Research calls for cultural valuing of Aussie species  

[by Carl Pfeiffer]


CDU researcher Tom Duncan worked on the Tiwi Islands investigating how Indigenous groups can be engaged in the management of threatened species. Image: supplied

Indigenous values should be at the centre of conservation planning and decision making to ensure more equitable environmental and cultural outcomes, according to research by a Charles Darwin University PhD candidate.

Tom Duncan has been investigating the way that Indigenous groups and Traditional Owners are engaged in the management of threatened and culturally significant species.

Mr Duncan worked closely with Tiwi landowners and rangers to learn about Traditional Owner conservation values and priorities, and how those aligned with threatened species management and relevant legislation.

He said that although working in conservation had many benefits for Indigenous people, the institutional frameworks surrounding conservation work could limit the priorities of Traditional Owners.

“Undertaking conservation projects in partnership with scientists is one way that Traditional Owners and Indigenous rangers can look after country,” Mr Duncan said.

“For researchers wanting to work on Aboriginal lands, collaboration with Traditional Owners with vital knowledge and custodianship, is essential to the successful completion of their research.”

Mr Duncan said researchers should think beyond the biodiversity benefits of conservation to how biocultural values might be researched and managed to ensure equitable partnerships with Indigenous collaborators.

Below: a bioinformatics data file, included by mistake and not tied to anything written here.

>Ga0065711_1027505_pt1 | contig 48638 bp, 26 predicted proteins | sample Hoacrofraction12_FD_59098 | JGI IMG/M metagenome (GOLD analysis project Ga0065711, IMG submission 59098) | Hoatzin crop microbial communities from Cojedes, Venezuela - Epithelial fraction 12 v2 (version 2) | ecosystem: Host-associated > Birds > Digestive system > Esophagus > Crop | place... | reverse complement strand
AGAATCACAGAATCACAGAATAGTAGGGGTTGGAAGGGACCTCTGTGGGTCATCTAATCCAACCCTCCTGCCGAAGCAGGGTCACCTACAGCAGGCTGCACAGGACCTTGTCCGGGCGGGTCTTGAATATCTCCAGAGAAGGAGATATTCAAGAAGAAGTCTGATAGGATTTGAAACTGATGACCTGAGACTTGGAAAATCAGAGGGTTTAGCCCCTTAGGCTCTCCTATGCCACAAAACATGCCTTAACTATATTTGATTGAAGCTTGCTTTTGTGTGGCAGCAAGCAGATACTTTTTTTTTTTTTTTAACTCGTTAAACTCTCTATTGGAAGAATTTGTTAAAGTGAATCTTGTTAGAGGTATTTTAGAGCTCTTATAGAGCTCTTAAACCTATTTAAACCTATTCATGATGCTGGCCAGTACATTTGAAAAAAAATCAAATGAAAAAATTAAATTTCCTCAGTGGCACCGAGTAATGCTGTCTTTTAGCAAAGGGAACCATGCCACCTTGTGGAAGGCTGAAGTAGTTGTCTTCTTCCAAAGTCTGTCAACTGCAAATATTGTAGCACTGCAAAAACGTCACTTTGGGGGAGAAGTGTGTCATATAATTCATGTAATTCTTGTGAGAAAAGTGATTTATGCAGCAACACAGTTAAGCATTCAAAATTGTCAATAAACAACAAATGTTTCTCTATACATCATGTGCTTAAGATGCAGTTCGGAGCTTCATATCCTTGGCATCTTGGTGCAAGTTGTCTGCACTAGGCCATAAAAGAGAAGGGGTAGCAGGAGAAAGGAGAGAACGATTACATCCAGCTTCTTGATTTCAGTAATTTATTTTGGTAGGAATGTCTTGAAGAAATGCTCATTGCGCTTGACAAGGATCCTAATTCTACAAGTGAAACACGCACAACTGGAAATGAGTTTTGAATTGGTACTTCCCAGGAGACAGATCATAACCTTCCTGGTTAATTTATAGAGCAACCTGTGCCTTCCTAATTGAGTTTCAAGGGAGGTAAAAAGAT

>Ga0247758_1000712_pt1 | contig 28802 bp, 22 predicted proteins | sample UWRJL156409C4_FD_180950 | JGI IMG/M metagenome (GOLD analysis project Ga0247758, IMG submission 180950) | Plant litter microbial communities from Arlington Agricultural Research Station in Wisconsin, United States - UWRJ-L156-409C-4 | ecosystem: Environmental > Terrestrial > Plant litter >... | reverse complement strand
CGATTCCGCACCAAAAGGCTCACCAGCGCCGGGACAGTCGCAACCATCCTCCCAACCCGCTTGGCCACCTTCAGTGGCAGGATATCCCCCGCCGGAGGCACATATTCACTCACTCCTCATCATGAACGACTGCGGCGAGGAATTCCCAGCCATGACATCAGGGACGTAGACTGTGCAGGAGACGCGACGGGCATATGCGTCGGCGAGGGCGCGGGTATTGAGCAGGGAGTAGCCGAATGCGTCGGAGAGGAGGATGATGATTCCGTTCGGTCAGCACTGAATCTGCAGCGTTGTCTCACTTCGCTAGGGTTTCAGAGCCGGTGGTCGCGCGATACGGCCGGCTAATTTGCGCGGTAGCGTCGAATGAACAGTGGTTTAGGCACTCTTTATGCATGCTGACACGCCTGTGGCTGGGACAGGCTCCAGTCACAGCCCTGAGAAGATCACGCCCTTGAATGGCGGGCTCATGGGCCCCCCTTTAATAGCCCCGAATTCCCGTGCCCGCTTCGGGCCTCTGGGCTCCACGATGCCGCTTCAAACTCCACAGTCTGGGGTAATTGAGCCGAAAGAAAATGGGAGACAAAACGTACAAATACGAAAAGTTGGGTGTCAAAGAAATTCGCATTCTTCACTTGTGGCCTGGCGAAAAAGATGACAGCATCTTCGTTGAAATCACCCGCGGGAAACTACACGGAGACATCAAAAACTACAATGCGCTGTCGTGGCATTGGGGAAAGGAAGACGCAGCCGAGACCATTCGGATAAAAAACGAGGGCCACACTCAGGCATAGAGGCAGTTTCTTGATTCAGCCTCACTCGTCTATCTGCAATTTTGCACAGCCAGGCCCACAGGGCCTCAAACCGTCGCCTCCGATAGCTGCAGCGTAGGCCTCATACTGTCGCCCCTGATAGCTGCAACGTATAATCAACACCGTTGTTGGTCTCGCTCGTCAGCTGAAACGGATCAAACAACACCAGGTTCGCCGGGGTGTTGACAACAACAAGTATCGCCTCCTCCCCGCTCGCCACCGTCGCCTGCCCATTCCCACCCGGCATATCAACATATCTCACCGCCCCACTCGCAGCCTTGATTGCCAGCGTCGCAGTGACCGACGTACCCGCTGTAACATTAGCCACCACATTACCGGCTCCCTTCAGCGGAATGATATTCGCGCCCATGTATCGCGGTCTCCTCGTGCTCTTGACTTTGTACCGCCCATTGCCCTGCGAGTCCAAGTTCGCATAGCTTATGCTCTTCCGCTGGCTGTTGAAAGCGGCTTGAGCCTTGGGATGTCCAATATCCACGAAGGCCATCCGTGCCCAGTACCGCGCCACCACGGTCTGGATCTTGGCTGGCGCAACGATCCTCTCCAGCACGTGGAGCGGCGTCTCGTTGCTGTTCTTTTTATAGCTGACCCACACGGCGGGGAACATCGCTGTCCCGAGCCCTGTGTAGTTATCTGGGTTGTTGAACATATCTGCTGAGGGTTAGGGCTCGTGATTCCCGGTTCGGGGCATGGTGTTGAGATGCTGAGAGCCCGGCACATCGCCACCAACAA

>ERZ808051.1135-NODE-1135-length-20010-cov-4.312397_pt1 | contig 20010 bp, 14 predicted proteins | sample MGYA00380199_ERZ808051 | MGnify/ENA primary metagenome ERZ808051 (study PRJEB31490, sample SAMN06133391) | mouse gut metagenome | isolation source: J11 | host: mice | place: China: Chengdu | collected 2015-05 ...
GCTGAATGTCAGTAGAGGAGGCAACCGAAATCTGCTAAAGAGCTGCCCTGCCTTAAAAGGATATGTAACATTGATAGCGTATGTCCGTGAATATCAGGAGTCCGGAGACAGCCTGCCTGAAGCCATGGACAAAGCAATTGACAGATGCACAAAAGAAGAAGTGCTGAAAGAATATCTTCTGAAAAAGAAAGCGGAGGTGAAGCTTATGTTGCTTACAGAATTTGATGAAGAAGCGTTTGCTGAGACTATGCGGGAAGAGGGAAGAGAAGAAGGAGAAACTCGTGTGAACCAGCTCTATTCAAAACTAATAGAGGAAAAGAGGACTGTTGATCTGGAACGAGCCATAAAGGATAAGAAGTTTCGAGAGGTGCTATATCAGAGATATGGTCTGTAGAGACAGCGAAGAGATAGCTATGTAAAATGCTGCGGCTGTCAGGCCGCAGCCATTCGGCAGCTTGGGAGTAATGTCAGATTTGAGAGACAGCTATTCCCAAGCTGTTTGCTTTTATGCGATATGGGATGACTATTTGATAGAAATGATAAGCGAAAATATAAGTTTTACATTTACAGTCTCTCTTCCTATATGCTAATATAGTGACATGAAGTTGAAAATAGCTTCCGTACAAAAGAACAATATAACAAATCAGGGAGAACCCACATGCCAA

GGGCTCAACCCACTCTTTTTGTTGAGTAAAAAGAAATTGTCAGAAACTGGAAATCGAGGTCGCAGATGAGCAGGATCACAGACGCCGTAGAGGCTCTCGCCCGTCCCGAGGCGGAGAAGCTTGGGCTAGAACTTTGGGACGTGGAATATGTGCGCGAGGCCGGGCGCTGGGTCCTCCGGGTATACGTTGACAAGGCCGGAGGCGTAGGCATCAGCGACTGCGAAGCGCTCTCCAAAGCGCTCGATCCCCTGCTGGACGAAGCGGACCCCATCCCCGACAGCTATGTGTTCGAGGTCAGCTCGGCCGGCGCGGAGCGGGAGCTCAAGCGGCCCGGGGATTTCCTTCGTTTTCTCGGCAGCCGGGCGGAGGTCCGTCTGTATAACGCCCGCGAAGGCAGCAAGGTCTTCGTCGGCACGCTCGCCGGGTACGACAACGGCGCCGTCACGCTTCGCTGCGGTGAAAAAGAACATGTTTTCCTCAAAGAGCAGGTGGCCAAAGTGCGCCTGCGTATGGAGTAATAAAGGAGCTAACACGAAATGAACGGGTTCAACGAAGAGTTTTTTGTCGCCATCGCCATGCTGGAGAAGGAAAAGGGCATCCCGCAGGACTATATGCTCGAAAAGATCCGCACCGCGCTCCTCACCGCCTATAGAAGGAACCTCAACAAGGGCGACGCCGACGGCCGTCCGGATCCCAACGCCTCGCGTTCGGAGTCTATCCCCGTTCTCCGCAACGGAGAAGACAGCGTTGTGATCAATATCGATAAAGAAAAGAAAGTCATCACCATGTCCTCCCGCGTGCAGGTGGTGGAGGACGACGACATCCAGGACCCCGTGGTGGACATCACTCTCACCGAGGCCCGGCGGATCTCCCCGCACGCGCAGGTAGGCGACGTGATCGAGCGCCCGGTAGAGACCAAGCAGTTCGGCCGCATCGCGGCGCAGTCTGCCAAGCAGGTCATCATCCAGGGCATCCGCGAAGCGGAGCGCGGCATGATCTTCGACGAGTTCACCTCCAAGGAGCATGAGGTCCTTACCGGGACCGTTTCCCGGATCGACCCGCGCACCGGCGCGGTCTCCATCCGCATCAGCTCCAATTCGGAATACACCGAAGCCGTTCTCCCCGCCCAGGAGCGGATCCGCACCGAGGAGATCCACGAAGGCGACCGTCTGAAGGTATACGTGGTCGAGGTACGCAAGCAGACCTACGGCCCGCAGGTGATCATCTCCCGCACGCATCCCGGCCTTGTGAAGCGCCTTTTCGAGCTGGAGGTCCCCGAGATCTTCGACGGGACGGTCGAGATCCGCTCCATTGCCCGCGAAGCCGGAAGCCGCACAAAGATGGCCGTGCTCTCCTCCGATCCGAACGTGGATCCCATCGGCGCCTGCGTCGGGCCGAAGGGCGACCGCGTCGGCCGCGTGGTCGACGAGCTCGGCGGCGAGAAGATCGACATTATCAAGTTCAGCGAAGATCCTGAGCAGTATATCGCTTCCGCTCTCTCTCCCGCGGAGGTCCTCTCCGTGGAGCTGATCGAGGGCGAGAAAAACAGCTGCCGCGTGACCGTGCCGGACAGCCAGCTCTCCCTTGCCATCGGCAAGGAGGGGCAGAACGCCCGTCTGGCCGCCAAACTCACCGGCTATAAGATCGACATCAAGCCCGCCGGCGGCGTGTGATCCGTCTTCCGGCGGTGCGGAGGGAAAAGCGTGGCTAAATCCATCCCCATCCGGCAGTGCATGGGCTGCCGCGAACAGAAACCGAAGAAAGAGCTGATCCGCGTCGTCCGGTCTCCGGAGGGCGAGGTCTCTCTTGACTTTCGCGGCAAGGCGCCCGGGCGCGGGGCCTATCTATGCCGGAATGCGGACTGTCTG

“For example, in Northern Australia, intense research effort is focused on the effect different fire regimes, in particular Indigenous fire practices, have on biodiversity and threatened species in particular.

“Yet, there has been little equivalent corresponding research on the impact different fire regimes have on species that are culturally important to Indigenous people.”

Improved cross-cultural project planning, as well as legislative changes, were potential ways of addressing limitations in existing conservation frameworks.

“Changing existing legislation to better protect and maintain Indigenous cultural heritage values in relation to significant species is one possible answer,” Mr Duncan said.

“Legislative change to list culturally significant species could lead to more resources becoming available to manage these important species more effectively.”

Tiwi Land Ranger Willie Rioli said it would be “great” if legislation acknowledged culturally significant species further.

“Each Indigenous community has their own unique cultural values – animals and plants that are important to them,” Mr Rioli said.

“I do think two-way learning is very important. Western science is important for us, Indigenous knowledge is important too. 

“We all have to work in collaboration. Two-way learning and two-way management is the way to move forward together.”

Mr Duncan said he hoped the research would help to improve collaborative threatened species management by forming more equitable partnerships, delivering benefits for Indigenous and non-Indigenous collaborators. The research received funding from the Australian Government’s National Environmental Science Program.


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